In Germany, raw milk is sold as Vorzugsmilch. This means, the raw milk has to be packed before vending, with the necessary information (Producer, durability etc.) written on the product. The distribution license has severe quality restrictions, and so just 80 farmers in Germany have one.
Unpacked raw milk can only be
- bought at the farm itself
- only milk from that farm
- only from today or the day before production
- must have a warning label "Raw Milk - boil before usage"
It is sold widely in all health food stores, large supermarkets, gourmet delis and delicatessen sections of department stores. Raw milk is legally sold in the entire country, and the same goes for raw milk cheeses, which are especially sought out and promoted by the health food and slow food movements.
United Kingdom 
Distribution of raw milk is illegal in Scotland. While it is legal in England, Wales, and Northern Ireland, the only registered producers are in England. About 200 producers sell raw, or "green top" milk direct to consumers, either at the farm, at a farmers' market, or through a delivery service. The bottle must display the warning "this product has not been heat-treated and may contain organisms harmful to health", and the dairy must conform to higher hygiene standards than dairies producing only pasteurised milk.
As it is only legal to supply unpasteurised milk direct to consumers, it is illegal to be sold on the High Street, via shops or supermarkets.
Austria, Bulgaria, Croatia, Czech Republic, Poland, Slovenia, 
These countries allow the distribution of unprocessed raw milk. This is mostly done by automatic vending machines known as "Mlekomat". An EU programme supports the farmers with 50% of their investments in vending machines.
North America 
No person shall sell the normal lacteal secretion obtained from the mammary gland of the cow, genus Bos, or of any other animal, or sell a dairy product made with any such secretion, unless the secretion or dairy product has been pasteurized by being held at a temperature and for a period that ensure the reduction of the alkaline phosphatase activity so as to meet the tolerances specified in official method MFO-3, Determination of Phosphatase Activity in Dairy Products, dated November 30, 1981.—, Section B.08.002.2 (1)
Provincial laws also forbid the sale and distribution of raw milk. For instance, Ontario's Health Protection and Promotion Act, subsection 18(1) reads: "No person shall sell, offer for sale, deliver or distribute milk or cream that has not been pasteurized or sterilized in a plant that is licensed under the Milk Act or in a plant outside Ontario that meets the standards for plants licensed under the Milk Act."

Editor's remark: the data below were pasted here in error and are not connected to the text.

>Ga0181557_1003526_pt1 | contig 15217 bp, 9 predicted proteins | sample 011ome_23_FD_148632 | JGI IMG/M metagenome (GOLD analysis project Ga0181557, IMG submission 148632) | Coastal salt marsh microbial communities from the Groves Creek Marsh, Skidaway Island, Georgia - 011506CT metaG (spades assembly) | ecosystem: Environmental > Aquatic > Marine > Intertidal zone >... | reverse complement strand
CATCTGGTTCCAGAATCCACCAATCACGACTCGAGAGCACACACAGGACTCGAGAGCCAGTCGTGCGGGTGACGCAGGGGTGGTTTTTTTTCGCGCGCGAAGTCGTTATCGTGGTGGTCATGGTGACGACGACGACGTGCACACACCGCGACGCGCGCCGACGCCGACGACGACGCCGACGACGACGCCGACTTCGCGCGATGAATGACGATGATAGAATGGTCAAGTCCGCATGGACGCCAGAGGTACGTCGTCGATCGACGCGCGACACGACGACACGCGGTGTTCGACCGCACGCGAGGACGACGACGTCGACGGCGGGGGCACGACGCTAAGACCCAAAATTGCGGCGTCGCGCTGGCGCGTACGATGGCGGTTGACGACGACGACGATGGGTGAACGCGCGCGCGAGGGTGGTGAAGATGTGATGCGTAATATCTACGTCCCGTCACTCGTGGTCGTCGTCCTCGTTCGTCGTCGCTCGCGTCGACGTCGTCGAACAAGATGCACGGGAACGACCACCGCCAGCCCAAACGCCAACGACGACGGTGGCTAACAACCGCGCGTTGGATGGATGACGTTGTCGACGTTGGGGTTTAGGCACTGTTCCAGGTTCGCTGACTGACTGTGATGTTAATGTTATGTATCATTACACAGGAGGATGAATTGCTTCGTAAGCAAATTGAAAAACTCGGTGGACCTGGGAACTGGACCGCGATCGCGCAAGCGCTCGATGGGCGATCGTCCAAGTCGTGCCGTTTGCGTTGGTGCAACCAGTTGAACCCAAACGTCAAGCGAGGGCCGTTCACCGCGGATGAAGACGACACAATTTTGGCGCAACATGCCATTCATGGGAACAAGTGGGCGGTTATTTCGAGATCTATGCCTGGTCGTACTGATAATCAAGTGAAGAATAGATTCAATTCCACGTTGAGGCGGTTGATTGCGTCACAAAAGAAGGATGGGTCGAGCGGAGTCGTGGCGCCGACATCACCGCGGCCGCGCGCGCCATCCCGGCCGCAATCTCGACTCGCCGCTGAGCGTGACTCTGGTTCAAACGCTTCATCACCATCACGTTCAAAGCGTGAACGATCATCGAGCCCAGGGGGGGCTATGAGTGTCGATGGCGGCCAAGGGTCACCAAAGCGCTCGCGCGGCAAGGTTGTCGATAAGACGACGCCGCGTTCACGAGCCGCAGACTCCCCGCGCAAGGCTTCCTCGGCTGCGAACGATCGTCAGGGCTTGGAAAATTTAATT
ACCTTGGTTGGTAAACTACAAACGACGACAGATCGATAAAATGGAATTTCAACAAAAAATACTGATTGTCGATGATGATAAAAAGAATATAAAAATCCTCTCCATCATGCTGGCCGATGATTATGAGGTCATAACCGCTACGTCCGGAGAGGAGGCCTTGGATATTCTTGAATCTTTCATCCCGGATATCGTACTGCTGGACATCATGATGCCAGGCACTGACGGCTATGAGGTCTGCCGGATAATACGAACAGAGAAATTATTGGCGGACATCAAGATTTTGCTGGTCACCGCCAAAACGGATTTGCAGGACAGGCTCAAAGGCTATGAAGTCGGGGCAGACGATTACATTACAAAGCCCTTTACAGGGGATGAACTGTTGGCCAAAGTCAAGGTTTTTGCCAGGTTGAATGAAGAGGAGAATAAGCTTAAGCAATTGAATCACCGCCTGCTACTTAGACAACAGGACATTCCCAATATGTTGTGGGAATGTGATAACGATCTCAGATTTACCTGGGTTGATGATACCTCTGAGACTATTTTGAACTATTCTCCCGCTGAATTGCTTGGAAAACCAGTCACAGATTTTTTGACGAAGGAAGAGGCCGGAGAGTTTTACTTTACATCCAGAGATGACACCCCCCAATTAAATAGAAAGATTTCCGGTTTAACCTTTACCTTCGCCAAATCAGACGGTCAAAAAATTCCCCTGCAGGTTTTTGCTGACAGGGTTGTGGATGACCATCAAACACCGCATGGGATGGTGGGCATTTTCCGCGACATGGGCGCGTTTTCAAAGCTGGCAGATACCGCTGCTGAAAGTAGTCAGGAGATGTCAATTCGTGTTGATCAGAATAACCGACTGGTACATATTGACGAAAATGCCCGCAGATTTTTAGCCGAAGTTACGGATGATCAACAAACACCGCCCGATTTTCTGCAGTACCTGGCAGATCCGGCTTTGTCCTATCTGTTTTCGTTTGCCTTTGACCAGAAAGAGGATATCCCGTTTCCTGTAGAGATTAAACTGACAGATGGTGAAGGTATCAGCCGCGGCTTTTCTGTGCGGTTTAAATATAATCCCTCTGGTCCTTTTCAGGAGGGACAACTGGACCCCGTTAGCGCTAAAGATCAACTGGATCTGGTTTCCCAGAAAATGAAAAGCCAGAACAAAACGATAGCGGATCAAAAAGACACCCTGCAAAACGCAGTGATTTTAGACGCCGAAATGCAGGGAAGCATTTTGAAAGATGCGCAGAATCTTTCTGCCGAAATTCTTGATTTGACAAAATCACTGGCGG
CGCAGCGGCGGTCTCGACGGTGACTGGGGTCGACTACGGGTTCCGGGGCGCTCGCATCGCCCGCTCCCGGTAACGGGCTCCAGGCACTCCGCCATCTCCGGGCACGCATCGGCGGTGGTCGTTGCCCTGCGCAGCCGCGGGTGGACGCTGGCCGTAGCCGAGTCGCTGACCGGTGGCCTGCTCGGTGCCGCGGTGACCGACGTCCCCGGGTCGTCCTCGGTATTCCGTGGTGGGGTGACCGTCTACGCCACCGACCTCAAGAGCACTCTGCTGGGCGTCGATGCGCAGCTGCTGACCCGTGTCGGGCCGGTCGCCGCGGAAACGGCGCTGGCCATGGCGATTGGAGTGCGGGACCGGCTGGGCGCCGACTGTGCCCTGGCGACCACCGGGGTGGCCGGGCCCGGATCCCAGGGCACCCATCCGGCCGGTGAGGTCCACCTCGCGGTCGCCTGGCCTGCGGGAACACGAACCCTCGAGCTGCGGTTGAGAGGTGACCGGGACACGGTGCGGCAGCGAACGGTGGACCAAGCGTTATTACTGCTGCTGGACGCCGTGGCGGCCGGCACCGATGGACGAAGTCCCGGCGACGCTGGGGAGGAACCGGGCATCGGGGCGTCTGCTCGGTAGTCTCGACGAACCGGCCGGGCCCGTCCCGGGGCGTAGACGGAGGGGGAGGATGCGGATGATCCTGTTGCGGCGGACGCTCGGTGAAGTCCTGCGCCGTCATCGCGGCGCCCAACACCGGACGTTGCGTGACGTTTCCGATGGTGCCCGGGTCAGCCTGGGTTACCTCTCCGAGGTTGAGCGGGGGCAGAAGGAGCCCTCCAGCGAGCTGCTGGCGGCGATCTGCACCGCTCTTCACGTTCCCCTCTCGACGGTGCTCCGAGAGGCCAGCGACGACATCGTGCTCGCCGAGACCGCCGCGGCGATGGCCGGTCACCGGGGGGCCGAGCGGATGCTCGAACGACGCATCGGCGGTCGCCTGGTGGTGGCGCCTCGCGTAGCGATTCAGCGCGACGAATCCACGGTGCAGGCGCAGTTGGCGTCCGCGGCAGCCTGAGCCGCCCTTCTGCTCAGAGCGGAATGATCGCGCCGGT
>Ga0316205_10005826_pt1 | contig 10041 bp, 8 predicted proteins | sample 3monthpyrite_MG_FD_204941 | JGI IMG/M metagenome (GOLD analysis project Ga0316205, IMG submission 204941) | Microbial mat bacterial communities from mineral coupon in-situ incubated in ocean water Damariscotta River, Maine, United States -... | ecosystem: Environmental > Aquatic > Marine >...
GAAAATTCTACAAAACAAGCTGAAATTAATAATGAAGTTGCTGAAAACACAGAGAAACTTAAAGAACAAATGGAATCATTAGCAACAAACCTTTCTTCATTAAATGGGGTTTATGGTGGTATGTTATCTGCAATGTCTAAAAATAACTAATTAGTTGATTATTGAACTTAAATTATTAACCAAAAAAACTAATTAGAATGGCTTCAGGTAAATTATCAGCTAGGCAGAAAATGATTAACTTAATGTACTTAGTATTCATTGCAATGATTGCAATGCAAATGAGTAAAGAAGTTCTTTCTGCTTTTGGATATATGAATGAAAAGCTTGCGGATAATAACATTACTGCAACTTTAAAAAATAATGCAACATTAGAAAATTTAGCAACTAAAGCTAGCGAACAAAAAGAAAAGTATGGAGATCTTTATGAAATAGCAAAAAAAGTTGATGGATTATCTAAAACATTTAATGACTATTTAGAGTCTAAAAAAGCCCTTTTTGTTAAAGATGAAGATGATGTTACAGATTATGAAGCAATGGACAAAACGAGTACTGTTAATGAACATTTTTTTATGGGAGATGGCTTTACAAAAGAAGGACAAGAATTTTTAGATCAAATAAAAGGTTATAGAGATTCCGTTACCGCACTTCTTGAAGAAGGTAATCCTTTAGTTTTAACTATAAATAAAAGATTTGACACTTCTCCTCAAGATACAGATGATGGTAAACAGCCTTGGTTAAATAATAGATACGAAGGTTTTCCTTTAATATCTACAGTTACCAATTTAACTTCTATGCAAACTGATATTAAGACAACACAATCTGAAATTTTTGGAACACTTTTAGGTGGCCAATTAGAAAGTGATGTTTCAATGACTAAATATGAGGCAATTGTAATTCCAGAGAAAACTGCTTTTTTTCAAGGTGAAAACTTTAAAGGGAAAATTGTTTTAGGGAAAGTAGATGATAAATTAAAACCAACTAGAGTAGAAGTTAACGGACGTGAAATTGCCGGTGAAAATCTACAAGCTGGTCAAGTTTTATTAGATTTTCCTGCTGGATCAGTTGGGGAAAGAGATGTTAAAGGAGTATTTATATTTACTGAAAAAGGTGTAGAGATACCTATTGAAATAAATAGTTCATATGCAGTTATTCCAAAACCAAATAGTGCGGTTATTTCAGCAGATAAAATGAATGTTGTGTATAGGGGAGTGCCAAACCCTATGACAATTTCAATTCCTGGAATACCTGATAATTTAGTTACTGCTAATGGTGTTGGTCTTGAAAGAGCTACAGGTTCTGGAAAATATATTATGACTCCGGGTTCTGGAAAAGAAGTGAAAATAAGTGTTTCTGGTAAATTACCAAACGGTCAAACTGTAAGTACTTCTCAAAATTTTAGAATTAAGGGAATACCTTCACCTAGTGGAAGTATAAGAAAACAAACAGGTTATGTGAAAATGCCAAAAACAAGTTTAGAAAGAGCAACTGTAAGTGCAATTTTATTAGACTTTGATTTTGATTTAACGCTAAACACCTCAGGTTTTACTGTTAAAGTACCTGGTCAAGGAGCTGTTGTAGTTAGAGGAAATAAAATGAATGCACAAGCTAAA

In January 2010, Michael Schmidt was found not guilty on 19 charges relating to the sale of raw milk in the Ontario Court of Justice. As of February, 2011, that case is under appeal with a scheduled hearing date in April, 2011.
In British Columbia, Alice Jongerden is challenging the constitutionality of that province's legislation, which deems raw milk to be a hazardous product.
Meanwhile, Canada does permit the sale of raw milk cheeses that are aged over 60 days. In 2009, the province of Quebec modified regulations to allow raw milk cheeses aged less than 60 days provided stringent safeguards are met.
United States 
Twenty-eight U.S. states do not prohibit sales of raw milk. Cow shares can be found, and raw milk purchased for animal consumption in many states where retail for human consumption is prohibited.
Most states impose restrictions on raw milk suppliers due to concerns about safety. As of 2009, the state of Connecticut has discussed creating possible restrictions upon the sale of raw milk to farms and farmer's markets. The FDA reports that, in 2002, consuming partially heated raw milk and raw milk products caused 200 Americans to become ill in some manner.
Many governmental officials and the majority of public health organizations hold to the need for pasteurization. Before pasteurization, many dairies, especially in cities, fed their cattle on low-quality food, and their milk was rife with dangerous bacteria. Pasteurizing it was the only way to make it safely drinkable. As pasteurization has been standard for many years, it is now widely assumed that raw milk is dangerous. The Cornell University Food Science Department has compiled data indicating that pathogenic microorganisms are present in between 0.87% and 12.6% of raw milk samples.